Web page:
that colonization was driving the resettlement of BC, the discipline of psychiatry was achieving respectability and prominence; “sciences,” such as craniometry, were used to explain the perceived differences between the races. The importance of mental hygiene as a social issue was such that the construction of a mental hospital was part of the inducements offered to the province to join Confederation. The records from this hospital system indicate that western definitions of mental health/ illness were imposed upon First Nation peoples. Diagnoses made by doctors who had little or no cultural understanding of First Nations patients resulted in long standing stereotypes. These stereotypes have remained despite psychiatry’s shifting trends over the last 130 years. Other factors, such as criminality and changing social mores, have also influenced the perception of mental health/illness in colonized populations.
Arthur Allen. Architect, Author, West Vancouver, BC
Architectural Function and the Early Mental Hospitals of Western Canada
From 1878 to 1923 the four western provinces of Canada constructed 8 mental hospitals, 2 in each province. The plans and designs of those buildings will be shown by 35 mm slides. The architecture of the buildings will be considered from comments by psychiatrists, administrators, staff, inspectors, architects and public observers. Commentary by former psychiatric patients in Western Canada is rare, but numerous autobiographies by patients from other hospitals will be introduced to the discussion. Relevant scholarly findings from the architectural history of mental hospitals will be included. Emphasis will be placed on the perceptions of patients, and the value of behavioural research to architectural ethics and practice. The functionality and ethical background of buildings for confinement will receive special attention.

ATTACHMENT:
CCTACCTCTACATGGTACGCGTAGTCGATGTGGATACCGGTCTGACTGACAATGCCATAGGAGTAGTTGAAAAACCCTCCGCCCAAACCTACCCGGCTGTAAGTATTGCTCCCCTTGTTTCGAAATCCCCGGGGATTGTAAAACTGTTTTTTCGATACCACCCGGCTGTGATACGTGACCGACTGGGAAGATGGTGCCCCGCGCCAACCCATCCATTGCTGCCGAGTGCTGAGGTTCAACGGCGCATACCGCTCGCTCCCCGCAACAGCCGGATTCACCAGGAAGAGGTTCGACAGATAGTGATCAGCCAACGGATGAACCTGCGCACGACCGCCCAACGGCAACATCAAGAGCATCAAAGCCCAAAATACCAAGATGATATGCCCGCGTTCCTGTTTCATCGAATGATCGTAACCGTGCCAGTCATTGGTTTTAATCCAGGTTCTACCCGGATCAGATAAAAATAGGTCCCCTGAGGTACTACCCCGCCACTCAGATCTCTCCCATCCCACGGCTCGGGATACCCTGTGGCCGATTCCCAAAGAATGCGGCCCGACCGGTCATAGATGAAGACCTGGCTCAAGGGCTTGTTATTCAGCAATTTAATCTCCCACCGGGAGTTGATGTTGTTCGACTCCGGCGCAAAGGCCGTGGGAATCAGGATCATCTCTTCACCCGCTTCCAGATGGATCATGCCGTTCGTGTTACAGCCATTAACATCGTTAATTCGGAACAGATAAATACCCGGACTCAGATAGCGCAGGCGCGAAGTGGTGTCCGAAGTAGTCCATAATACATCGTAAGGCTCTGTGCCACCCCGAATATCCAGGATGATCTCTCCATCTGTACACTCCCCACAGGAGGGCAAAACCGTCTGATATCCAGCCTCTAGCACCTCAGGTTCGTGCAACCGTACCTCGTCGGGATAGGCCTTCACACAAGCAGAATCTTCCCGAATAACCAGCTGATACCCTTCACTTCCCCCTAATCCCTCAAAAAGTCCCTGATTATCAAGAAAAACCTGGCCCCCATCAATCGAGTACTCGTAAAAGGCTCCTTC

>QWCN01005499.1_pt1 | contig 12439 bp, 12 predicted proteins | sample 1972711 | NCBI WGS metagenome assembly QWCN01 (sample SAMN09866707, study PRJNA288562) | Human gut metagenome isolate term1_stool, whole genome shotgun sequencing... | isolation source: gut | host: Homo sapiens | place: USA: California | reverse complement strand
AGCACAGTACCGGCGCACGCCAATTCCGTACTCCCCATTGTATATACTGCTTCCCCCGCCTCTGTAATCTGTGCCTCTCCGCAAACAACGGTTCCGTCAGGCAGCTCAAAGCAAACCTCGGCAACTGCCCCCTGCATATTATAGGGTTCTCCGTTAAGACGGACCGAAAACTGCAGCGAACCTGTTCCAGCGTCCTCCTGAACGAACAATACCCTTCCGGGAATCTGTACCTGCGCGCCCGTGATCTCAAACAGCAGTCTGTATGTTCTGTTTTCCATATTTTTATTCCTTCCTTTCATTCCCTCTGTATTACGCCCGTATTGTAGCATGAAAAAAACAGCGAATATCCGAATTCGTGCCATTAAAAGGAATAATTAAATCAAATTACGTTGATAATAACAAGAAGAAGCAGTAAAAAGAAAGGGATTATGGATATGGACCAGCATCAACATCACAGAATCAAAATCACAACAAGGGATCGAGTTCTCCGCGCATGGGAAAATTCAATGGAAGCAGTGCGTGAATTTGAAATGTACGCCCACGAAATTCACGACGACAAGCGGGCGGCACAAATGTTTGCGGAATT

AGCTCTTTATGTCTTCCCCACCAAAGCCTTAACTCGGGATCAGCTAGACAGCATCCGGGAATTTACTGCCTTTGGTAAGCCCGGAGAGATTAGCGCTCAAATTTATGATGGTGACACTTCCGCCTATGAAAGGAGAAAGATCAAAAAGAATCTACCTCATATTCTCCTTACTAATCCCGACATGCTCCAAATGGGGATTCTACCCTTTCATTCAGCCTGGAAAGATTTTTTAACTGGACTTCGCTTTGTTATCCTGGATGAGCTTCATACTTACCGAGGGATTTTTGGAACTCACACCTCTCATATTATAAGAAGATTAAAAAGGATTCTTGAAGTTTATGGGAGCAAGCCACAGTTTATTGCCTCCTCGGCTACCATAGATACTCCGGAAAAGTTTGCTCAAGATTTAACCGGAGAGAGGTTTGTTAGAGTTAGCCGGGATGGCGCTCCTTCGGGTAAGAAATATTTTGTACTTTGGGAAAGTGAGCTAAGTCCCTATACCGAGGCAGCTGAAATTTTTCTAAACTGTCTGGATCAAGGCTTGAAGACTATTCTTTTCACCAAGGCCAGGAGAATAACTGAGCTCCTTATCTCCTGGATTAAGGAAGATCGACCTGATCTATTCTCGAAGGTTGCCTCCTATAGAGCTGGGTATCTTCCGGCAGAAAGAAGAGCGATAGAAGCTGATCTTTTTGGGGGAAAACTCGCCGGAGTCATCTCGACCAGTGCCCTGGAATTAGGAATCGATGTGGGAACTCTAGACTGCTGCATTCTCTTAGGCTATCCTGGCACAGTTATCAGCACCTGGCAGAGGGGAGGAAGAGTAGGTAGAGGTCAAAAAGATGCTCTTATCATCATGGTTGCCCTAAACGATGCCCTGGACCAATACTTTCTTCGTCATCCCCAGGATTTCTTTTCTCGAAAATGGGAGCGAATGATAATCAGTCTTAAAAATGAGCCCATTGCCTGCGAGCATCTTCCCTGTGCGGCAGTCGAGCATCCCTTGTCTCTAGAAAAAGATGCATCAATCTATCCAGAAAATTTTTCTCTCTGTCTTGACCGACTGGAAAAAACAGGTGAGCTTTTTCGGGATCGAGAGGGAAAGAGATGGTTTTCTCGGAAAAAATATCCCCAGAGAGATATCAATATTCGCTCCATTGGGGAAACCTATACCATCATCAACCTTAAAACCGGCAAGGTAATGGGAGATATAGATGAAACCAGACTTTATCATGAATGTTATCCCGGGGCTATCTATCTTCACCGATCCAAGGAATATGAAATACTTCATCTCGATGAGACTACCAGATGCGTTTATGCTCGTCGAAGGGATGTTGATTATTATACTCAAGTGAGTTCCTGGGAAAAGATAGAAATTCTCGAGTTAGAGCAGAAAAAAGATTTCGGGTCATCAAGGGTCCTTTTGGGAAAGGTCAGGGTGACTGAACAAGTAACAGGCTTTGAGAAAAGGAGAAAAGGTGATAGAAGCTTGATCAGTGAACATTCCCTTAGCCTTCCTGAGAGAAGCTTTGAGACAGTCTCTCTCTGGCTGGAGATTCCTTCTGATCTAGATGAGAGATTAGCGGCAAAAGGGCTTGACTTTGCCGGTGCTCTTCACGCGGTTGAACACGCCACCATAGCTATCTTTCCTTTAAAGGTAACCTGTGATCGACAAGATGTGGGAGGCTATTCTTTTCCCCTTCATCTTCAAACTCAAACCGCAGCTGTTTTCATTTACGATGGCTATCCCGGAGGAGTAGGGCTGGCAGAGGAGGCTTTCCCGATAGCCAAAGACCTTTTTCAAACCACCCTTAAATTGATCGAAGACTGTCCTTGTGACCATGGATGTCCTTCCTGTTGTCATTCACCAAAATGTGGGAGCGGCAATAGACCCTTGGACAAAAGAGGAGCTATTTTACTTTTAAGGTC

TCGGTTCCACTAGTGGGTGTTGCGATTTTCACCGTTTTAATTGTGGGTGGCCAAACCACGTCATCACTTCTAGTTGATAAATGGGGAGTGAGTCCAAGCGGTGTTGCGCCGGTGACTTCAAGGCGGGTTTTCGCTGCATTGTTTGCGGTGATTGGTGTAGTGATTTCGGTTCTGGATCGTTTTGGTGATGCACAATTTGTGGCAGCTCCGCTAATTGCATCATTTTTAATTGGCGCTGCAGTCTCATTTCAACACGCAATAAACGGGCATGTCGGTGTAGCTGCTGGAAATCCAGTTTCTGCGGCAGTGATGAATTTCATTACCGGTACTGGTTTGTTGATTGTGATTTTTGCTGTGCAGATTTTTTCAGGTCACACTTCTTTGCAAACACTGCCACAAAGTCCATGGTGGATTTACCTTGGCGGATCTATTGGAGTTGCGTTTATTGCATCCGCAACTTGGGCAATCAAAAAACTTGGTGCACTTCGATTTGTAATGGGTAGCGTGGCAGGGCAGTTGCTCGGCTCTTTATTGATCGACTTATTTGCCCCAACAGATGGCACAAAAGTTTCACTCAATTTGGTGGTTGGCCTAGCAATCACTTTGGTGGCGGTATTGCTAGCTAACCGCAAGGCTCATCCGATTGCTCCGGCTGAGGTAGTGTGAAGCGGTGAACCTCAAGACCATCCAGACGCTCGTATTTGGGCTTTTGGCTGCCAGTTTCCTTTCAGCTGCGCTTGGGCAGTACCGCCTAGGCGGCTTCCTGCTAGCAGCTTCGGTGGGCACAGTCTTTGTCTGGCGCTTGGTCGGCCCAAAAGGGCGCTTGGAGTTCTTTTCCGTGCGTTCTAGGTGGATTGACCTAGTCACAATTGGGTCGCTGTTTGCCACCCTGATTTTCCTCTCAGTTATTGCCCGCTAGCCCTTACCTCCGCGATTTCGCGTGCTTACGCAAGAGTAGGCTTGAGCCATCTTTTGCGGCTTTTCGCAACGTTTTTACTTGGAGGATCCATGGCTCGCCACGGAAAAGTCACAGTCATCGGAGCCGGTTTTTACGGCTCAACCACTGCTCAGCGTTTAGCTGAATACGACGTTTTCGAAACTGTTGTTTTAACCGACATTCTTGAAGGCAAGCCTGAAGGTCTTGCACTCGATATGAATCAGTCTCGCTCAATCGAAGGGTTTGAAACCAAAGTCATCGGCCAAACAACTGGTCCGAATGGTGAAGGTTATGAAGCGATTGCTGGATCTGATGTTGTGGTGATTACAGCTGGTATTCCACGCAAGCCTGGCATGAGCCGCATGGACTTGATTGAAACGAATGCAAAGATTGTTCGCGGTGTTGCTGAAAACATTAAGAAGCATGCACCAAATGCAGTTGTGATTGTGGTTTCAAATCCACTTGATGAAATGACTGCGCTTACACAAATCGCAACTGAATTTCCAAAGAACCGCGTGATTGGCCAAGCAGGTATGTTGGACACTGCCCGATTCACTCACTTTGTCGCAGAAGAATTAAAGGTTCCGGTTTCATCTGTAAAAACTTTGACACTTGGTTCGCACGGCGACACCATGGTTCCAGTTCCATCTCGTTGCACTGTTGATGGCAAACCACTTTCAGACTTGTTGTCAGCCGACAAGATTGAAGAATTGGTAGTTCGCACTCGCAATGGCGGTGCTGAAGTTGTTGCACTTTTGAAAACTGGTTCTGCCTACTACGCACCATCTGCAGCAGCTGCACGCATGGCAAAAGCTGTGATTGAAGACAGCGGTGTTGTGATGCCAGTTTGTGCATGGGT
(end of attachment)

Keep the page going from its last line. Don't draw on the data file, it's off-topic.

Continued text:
Andrea Kovalesky. Nursing, University of Washington, Bothell
Factors Influencing the Role of Nurses in Washington State Over the Last 40 Years Towards Persons with Serious Mental Illness
Over the last 40 years both the treatment of persons with serious mental illnesses (SMI) and the role of nurses in general have changed profoundly. In this presentation I describe the more dynamic of these changes, using materials from various archives and library systems within Washington State, to posit some of the factors that have influenced the nursing profession in trying to promote social justice for persons with SMI. Besides the more obvious changes of the healthcare system in general, gender roles, and the process of deinstitutionalization, some other factors include changes in nursing education and nurse practice acts and national and state legislation promoting incarceration for drug and alcohol crimes; none of these factors stand alone but rather intersect in a variety of ways.